Jason Leslie
Tom Keighley

Manufacturing focus: UK Point of Sale

It’s manufacturing focus week on Bdaily, and we’re looking at the debate around the UK sector. Bdaily put some questions to Jason Leslie, managing director at Chesire manufacturer, UK Point of Sale.

What are the UK’s biggest strengths in manufacturing?

The UK’s biggest strength in manufacturing is the benefits it offers its customers – yes, we have the skills needed, and we have started to match overseas manufacturing on price, but our main consideration needs to be our customers. By manufacturing in the UK we can off a faster turnaround time for our customers – we can be responsive and reactive to all our customers’ needs, whilst supporting the UK economy, which is really important to us.

Was Vince Cable right when he said we’re beginning to see a repatriation of the supply chain to Britain?

Yes, I believe he was right. In order to respond to our customers’ needs, we need to have products in stock and ready to go. If there was an issue with our supply chain and all our products were abroad, we would not be able to provide the best service for our customers, so we therefore source from within the UK as much as we can.

The automotive manufacturing industry is often held up as a totem of success - what is going to be the next big sector?

In 2012, the UK’s car industry consistently bucked the trend being set by the manufacturing industry, and it is difficult to choose another sector that will show as much growth in such a short period of time. I would say that one of the manufacturing industry’s key partners, the logistics industry, could be the next big sector. The logistics industry has an understanding of both manufacturing output and consumer spending, which allows it to pre-empt the success of trading periods and act as a barometer for the economic climate. Manufacturers which work closely with the logistics industry may find that they have a better understanding of the current market and what will happen in the months to come.

What challenges has your business faced, and how have you remained resilient?

As a business, the main challenges we have faced, especially over the past few years, have all been related to price. We are continually seeking the lowest material price to ensure we can keep the finished price as low as possible for our customers, and in our experience, it pays to buy raw material in bulk, so that we can maintain prices for longer.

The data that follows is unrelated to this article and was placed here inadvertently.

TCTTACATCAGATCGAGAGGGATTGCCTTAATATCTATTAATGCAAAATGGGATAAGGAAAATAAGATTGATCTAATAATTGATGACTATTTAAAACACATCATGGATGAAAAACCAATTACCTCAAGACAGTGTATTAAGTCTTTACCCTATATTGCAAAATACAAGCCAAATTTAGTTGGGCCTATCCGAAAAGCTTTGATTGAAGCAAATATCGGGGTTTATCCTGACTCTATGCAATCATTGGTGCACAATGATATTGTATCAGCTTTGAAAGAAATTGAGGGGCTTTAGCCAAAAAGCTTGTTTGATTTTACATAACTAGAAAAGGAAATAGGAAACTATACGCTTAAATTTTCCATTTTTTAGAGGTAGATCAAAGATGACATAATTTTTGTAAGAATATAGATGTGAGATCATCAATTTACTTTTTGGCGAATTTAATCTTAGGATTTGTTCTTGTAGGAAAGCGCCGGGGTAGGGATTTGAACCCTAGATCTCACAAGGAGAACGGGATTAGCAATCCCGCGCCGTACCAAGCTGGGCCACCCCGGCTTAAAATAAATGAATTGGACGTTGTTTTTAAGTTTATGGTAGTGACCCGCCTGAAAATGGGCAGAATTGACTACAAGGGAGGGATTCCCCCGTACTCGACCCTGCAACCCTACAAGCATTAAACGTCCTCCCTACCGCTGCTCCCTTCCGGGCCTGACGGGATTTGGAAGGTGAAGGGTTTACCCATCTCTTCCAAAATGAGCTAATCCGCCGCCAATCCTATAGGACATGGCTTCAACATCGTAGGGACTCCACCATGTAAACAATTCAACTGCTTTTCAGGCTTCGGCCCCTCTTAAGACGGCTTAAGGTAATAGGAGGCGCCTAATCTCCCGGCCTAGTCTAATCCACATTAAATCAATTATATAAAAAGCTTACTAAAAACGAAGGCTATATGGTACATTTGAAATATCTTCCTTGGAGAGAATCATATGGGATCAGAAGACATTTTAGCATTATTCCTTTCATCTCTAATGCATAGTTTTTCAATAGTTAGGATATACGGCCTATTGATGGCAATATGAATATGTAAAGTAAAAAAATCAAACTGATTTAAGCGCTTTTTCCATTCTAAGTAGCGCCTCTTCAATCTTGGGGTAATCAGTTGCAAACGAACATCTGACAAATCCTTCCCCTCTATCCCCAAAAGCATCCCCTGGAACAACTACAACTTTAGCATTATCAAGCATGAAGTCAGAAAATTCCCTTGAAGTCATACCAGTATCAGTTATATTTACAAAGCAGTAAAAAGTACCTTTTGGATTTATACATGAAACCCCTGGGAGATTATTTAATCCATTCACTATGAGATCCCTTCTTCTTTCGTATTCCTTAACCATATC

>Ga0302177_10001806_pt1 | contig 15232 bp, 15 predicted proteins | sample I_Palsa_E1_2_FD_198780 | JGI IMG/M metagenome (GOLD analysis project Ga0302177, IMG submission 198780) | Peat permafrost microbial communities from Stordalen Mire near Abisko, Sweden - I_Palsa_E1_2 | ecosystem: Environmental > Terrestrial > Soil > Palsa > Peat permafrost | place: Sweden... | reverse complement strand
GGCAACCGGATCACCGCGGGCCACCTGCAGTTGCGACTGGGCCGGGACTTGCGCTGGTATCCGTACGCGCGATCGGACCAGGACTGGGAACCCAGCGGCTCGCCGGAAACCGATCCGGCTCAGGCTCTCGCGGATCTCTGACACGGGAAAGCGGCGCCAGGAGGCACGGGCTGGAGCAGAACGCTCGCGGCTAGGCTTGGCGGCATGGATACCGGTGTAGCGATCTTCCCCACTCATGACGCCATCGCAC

Training and skills are fundamental to manufacturing. Are we pointing in the right direction?

The focus on apprenticeships, skills and training from the government at the moment is great and, as manufacturers, we very much welcome any new initiatives or schemes the government proposes in the future. But, as a growing company, we hope this focus continues to grow, as manufacturing will never be a part of the UK’s long-term economic growth if we don’t give the younger generation the skills they need to succeed in the sector. At a time when ‘Made in Britain’ means more to the consumer than ever, we would praise ministers for bringing more attention to the manufacturing industry, but there is always more that can be done.

What more could the Chancellor have done for manufacturing in his Budget?

It seems the Chancellor could have done more for manufacturing in the budget. As I have said, we believe the focus on apprenticeships needs to grow, and it is disappointing that the government has failed to introduce ring-fenced funding for apprenticeship schemes. If the government was to focus on apprentices and skills in manufacturing even more, it could have a positive impact on unemployment, especially for young people, so we would welcome even more support in this area in the future.

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